Self-care in Pregnancy and Birth During COVID-19by Lesley Gilchrist
Pregnancy can be a worrying time for mums-to-be, however, this anxiety may be considerably higher amid the current COVID-19 crisis, which has left many feeling uncertain and concerned about what lies ahead. Yet, babies are still being born, people transition into parenthood and families are forged - and this is still as beautiful as it ever was.
However, in light of the current environment, many women have had to alter their birth plans, be that regarding their place of birth, who will be with them during labour, and how they can access childcare in times of social distancing. Moreover, the continuous evolving of the situation can be unsettling, making it hard to truly plan.
As an expectant or new mum, protecting your emotional safety at this time is more important than ever, which is why here, Lesley Gilchrist, a registered midwife and co-founder of My Expert Midwife and Debs Neiger, Independent Midwife, have shared their expert advice on self-care during pregnancy and birth during COVID-19 to help you through this challenging period.
Grieve If You Need To
It is okay to feel upset and grieve for what is lost as a result of changes to your original plan. This is understandable and not a sign that you are not appreciative of what you do have. Don’t let others gaslight you into believing that you are overreacting. Your feelings are valid, and your emotional safety is as important as your physical safety.
Find Ways To Diffuse Stress
Stress and anxiety can be overwhelming, making it easy to forget the fundamental things that support your wellbeing and help your body produce good pregnancy hormones.
Remember the basics! Eat and drink well and in a way that feels nourishing to you. Move your body, get fresh air and look after your own personal and physical needs, such as napping, showering or taking a bath. Keep your immediate environment as comfortable as possible and find ways to keep your mind busy, preferably with breaks from COVID-19 news!
If you are feeling overwhelmed, confiding in a loved one, midwife or a healthcare professional may help, as can seeking support from others in your situation.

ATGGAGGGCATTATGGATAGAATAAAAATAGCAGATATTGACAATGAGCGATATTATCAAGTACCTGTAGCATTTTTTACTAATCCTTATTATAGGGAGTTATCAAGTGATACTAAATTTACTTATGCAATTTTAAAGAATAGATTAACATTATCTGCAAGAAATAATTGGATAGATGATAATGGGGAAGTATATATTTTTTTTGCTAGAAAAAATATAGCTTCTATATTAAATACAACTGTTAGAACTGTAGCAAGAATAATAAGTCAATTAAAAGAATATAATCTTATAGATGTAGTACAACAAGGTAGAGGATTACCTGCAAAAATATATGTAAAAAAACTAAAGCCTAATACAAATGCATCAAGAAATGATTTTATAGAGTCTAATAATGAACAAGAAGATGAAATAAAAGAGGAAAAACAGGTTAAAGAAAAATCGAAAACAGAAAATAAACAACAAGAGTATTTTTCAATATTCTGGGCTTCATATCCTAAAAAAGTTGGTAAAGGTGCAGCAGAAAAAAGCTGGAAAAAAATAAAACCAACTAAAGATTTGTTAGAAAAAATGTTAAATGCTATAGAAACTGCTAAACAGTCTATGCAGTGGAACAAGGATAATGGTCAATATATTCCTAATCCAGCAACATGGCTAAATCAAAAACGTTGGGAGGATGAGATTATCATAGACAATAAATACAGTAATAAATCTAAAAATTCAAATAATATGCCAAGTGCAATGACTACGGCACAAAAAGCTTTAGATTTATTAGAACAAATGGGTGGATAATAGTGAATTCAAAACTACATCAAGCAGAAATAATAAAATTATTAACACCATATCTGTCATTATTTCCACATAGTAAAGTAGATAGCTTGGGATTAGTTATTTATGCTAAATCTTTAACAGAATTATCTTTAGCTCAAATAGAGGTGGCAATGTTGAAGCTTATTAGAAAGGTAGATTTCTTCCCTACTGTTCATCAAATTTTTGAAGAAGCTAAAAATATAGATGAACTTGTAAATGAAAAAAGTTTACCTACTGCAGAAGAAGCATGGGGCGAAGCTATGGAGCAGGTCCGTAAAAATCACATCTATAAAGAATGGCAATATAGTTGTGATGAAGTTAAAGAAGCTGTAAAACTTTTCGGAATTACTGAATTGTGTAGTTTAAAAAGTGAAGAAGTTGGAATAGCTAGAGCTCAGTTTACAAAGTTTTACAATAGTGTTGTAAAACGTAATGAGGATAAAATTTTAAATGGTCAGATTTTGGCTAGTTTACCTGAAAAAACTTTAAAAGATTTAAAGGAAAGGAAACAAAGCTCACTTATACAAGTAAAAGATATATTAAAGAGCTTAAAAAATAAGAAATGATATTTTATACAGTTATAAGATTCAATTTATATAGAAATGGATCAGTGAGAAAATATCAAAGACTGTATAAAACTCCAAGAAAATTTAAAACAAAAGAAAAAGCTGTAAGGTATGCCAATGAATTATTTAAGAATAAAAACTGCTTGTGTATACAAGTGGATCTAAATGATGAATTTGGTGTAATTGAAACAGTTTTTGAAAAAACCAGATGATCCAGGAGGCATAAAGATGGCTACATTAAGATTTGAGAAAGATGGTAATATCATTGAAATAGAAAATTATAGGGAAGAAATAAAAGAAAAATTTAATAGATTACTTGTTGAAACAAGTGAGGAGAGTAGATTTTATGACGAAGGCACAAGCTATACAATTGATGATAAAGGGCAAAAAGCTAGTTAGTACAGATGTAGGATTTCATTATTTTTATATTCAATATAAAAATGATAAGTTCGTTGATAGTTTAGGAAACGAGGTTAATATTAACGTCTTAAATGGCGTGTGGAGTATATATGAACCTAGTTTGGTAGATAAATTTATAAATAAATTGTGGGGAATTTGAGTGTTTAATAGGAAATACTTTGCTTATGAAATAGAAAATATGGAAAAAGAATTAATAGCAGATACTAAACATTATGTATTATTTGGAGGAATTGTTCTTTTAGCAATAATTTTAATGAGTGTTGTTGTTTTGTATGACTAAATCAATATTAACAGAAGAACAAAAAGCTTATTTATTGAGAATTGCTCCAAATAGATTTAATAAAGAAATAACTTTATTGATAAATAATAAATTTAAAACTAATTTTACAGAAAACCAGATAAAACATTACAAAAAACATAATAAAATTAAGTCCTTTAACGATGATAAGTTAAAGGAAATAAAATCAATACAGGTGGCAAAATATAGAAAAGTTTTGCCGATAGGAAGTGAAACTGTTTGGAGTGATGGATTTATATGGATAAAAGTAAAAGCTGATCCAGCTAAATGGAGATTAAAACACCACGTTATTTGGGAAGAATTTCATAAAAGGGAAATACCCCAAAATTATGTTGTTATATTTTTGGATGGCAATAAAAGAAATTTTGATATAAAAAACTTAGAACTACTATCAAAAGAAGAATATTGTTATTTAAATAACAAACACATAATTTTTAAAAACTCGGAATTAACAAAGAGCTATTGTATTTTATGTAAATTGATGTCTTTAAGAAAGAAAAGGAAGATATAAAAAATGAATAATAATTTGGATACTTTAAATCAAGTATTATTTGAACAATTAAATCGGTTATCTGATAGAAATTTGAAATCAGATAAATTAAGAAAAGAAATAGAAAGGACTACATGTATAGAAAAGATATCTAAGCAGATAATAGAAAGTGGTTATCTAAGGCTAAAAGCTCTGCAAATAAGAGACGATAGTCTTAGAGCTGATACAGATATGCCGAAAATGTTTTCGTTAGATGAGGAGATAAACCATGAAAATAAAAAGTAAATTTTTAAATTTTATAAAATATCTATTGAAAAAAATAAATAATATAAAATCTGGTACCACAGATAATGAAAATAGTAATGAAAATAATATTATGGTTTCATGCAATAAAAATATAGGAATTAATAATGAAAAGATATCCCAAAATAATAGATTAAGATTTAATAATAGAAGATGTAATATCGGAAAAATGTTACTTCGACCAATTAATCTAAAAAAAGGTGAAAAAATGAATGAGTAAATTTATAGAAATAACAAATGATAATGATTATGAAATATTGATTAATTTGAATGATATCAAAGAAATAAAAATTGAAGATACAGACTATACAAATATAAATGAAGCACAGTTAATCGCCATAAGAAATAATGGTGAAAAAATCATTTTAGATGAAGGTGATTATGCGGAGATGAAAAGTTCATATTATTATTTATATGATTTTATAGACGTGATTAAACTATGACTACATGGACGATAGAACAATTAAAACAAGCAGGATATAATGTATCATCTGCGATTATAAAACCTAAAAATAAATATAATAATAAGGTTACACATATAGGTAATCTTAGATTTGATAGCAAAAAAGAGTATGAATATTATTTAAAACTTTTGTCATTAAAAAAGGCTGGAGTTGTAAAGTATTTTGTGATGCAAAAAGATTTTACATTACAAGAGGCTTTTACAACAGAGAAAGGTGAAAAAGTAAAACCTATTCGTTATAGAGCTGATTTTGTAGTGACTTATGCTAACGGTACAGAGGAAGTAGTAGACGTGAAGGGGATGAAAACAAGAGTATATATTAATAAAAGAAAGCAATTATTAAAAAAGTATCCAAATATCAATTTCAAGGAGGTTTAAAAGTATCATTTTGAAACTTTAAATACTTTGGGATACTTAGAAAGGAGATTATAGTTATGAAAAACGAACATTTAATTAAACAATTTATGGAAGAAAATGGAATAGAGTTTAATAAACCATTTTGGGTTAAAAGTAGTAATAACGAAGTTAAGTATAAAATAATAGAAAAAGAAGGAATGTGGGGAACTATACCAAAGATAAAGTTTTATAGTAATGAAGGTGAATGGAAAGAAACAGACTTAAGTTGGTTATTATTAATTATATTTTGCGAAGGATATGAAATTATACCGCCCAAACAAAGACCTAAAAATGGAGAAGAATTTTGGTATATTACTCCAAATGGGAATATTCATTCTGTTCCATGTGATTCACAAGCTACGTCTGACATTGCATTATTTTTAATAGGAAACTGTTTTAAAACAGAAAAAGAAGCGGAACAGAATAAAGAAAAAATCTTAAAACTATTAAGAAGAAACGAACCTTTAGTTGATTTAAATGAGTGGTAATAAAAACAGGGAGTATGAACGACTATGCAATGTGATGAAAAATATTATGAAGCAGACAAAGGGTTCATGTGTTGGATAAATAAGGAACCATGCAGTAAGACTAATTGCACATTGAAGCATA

We are lucky to live in a day and age in which connection with others (especially remotely) is easier than ever. There is a range of online support groups or networks you could also explore, which offer emotional support with pregnancy and birth, giving you a place to share your concerns and listen to or learn from others’ experiences.
Prepare To Give Birth In The New Normal
Remember, your innate ability to birth your baby has not been affected by the coronavirus epidemic. The external circumstances have changed, but your biology has not.
That said, working on ways to enable your body to enter an oxytocin-infused labour land is as key as it ever was, which means preparing yourself as much as possible for giving birth in this new normal.
Some simple things you can do in advance include preparing your birth plan and packing familiar items with smells from home to take with you in your hospital bag. This could be a photo, affirmations, blanket or a pillow - whatever works!
Good headphones, as well as audiobooks, music or hypnobirthing tracks, might also be incredibly useful in the absence of in-person support. In addition, make sure you have sufficient data allowance on your phone so you can keep in touch remotely if you are giving birth in a hospital where partners have limited or no access to antenatal or postnatal wards.
It’s vital to remember that your rights as a birthing person have not been affected by COVID-19 and the new guidelines. Your birth preferences are still relevant, and you are able to query or decline any procedures and interventions.
Set Yourself Up For Your Babymoon
A small silver lining of the current social distancing regulations is that it provides a unique time and space to stay in your family bubble, without too many disturbances.
Make the most of this time to hunker down with your new little human and really get to know them. Consider what type of support you can still access from friends and family at this time. For instance, could food or shopping be left on the doorstep or perhaps washing could be taken with appropriate hygiene measures? Maybe grandparents could even do storytime via Facetime or Zoom for older siblings to give you a small break!
In addition, try to find out in advance whether your community midwives still visit. Some trusts have gone towards minimal contact in the community, so it might be pertinent to consider other support.
Local independent midwives are usually happy to offer postnatal support, remotely or in person. In addition, many IBCLCs (lactation consultants) are still offering services when it comes to breastfeeding queries and concerns, as are peer supporters. Note their numbers down antenatally, or even make contact, so you are prepared.
Hopefully, this advice will go some way to helping you feel more centred when it comes to planning for your upcoming birth. This is somewhat uncharted territory and none of us truly know how to deal with this situation optimally - all we can do is our best.
Be creative, resourceful and ask for help if you need to. Babies will keep on being born, and we, as parents are still perfectly placed to meet their needs. We just have to work a little harder to cater to our own needs during this time.
Co-written with Independent Midwife, Debs Neiger.